Hi, I just found this site, 5 years after the fact. I was a Corpswave stationed at Camp LeJeune Naval Hospital from June 1973 to May 1974. I too was diagnosed with breast cancer at age 43, negative family history and a negative bracca and gene testing for my family. I too lived in the house near the hospital with all the other corpswaves, bathed in and drank the water and ate at the hospital dining room for all three meals and midnight snacks. I have filed but have heard nothing, and I am a VA nurse. Would love to be put in contact with Nancy and any other navy female affected by the Camp LeJeune water contamination.

WENDY SWAVELY December 16, 2012 6:35 am (Pacific time)


Nancy Brown January 10, 2012 9:17 pm (Pacific time)

Hi Tim,
Today, I received a SC disability award letter in the mail. It says "Breast cancer is a known result of the water exposure in Camp Lejeune and you have no family history of breast cancer or other risk factors. As a result, the examiner was able to link this disability to your military service." I just wanted to share this and thank you again for keeping this in the news! Nancy

Tim King: Thank you Nancy!

Barbara DelValle February 28, 2011 9:34 pm (Pacific time)

I am a former female Marine who was stationed aboard Camp Leujeune during my 12 years of active duty. I developed stage 3 breast cancer and am totally convinced this was because of the contaminated water aboard the base. Would like more info.

Tim King: Please write to me Barbara,

Sandra Bridges January 25, 2011 1:46 pm (Pacific time)

First of all I'd like to thank TIM KING and SALEM NEWS for continuing to keep us right up there in the public eye. We have so much to be thankful to you for. Thank you, Tim. Nancy, my heart goes out to you. I read t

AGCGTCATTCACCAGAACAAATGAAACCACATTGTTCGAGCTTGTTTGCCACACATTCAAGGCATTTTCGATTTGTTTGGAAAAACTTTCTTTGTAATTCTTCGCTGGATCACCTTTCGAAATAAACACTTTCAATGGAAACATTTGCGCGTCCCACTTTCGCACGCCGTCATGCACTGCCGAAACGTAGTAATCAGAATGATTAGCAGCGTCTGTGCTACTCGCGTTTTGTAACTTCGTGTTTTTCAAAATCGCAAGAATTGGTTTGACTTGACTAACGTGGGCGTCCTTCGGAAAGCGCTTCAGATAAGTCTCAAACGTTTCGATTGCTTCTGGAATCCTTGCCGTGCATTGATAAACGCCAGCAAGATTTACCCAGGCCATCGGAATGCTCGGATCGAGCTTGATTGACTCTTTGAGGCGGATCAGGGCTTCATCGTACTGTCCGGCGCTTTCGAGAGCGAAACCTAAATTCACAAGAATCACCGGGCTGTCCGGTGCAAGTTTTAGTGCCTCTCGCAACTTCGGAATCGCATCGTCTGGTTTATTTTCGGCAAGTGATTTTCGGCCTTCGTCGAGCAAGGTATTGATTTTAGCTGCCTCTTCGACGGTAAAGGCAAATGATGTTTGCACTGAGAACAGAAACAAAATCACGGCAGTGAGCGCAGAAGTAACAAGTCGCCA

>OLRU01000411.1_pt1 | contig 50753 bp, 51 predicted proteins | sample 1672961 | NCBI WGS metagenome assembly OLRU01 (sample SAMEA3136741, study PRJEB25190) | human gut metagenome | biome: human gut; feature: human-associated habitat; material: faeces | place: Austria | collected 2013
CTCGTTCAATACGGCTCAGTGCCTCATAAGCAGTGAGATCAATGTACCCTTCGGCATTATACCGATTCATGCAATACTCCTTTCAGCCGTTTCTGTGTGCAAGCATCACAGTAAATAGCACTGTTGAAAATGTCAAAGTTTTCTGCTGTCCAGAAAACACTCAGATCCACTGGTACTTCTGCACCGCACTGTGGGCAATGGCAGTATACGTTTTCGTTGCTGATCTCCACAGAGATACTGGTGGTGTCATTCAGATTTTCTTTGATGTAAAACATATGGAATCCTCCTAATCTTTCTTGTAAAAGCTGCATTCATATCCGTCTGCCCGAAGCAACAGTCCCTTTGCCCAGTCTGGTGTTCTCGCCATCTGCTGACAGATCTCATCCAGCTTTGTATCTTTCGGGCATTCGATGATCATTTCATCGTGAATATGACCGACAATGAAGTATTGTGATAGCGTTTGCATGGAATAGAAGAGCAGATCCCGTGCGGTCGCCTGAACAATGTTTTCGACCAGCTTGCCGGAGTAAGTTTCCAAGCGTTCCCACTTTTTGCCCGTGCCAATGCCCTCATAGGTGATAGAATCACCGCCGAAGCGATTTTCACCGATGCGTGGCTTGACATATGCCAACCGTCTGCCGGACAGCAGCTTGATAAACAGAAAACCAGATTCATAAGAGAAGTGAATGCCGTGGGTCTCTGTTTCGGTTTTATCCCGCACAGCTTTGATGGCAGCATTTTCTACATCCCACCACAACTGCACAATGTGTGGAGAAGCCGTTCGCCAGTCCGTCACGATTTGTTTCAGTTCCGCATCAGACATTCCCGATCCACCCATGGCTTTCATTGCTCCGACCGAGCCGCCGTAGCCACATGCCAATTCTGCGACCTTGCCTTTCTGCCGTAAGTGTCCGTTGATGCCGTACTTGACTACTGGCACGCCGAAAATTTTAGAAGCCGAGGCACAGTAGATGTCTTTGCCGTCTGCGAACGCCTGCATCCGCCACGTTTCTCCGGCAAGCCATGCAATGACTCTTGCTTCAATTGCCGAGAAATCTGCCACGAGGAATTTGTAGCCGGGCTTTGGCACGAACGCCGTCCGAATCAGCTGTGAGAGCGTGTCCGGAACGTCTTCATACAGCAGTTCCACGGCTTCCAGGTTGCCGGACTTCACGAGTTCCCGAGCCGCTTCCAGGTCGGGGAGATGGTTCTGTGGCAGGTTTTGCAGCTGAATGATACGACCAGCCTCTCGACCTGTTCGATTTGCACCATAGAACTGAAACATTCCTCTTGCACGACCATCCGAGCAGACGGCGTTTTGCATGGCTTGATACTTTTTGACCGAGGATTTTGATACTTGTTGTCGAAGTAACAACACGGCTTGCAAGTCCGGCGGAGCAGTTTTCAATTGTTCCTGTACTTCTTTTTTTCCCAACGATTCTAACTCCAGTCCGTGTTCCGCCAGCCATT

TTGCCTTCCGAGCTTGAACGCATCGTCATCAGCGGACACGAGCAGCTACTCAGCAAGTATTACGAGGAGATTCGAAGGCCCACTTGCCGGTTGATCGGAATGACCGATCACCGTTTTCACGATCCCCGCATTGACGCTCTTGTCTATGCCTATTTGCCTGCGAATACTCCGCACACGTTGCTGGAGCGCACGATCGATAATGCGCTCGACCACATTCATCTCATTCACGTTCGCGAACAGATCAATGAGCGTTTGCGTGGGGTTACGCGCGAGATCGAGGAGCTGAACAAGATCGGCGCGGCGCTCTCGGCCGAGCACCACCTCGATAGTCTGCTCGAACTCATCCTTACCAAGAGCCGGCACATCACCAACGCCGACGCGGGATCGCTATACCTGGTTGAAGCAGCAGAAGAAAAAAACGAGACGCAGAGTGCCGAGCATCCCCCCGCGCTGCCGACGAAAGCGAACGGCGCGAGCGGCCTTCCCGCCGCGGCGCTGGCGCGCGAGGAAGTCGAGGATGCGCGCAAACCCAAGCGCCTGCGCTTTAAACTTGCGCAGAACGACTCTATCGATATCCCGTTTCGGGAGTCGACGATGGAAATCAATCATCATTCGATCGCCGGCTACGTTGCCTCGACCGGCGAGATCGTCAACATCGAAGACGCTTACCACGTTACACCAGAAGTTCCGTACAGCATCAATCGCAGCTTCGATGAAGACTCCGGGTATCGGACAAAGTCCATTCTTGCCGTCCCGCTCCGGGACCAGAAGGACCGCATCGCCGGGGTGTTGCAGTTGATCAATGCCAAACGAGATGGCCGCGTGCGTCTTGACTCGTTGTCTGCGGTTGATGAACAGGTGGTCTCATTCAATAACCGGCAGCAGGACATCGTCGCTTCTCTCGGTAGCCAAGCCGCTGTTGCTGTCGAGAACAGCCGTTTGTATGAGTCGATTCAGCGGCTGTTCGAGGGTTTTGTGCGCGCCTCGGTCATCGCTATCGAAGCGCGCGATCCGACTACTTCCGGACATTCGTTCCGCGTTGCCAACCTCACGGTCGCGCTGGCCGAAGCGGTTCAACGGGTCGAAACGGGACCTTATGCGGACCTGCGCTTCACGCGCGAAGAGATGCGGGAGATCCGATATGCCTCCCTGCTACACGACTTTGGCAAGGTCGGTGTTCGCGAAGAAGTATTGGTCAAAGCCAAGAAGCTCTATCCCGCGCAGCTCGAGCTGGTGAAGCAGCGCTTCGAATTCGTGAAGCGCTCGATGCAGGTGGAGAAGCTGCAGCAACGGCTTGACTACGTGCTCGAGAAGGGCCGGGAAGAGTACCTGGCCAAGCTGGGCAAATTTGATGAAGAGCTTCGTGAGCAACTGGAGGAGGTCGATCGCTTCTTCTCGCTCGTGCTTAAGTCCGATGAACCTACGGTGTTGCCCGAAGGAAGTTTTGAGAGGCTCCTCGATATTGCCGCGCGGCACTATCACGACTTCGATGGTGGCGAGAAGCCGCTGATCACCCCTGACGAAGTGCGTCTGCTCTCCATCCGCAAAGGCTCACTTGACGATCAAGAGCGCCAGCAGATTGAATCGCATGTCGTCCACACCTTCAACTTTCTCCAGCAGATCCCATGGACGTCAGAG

Tim King: Sandra, thank you so much... I believe part of your comment was cut off, I would be happy to add the rest, thanks for your kind words!

Sandra Hogue Bridges January 25, 2011 1:59 pm (Pacific time)

First of all, I'd like to thank TIM KING and SALEM NEWS again for continuing to keep us up right up there in the public eye. You have helped us come a long way. You are very much appreciated, Tim. Thank you.....Nancy, my heart goes out as I am sure everyone else does as well. Please stay with us on the web site. We need to hear more from you. God bless. Sandy

PE in Flolrida January 21, 2011 11:04 am (Pacific time)

Yes, I am a cancer surviror - also stationed at the Naval Hospital in the 70's

Buzz Baer January 20, 2011 3:35 pm (Pacific time)

Hi Tim: Let Nancy know that my wife died of breast cancer. We were stationed at Lejeune from 68-70. She was also pregnant at the time. My daughter was born in 69. I have just beeen diagnoised with Fibrosis of The Lungs. Next stop Va. Have already submitted To Judge Avocate General On My Wife. Semper Fi

Tim King: Buzz, thanks for passing this important information along and I will be sure to get it to Nancy.  I'm glad we are getting information out for others, it is so important.  Thanks very much,  Semper Fi

Nancy Brown January 20, 2011 10:47 am (Pacific time)

Thanks Tim, nicely done!

Thanks Jerry - I  have been to your website before and have searched for other female breast cancer survivors/victims on the Illness Registry. It is hard to get a handle of the numbers of Camp Lejeune females with breast cancer as there are so many people listed with so many illnesses listed on the website. It would be great to know if the number of Camp Lejeune females with breast cancer is proportionately higher than that of the general public, much like the statistics of the Camp Lejeune men with a higher incidence of male breast cancer. Perhaps this data will tease out in the future.

Tim King: Nancy, the pleasure is all mine, thanks so much for sharing this story with our readers!

Michael Glenn January 20, 2011 7:03 am (Pacific time)

Thank you for another great article of our suffering.

Jerry Ensminger January 20, 2011 5:36 am (Pacific time)

I would be remiss if I didn't inform you that we do have other female breast cancer survivors/victims registered on our web-site. Semper Fi, Jerry Ensminger

Tim King: Jerry, I will revise the story to reflect that, and I regret the error, thanks for letting me know!  Semper fi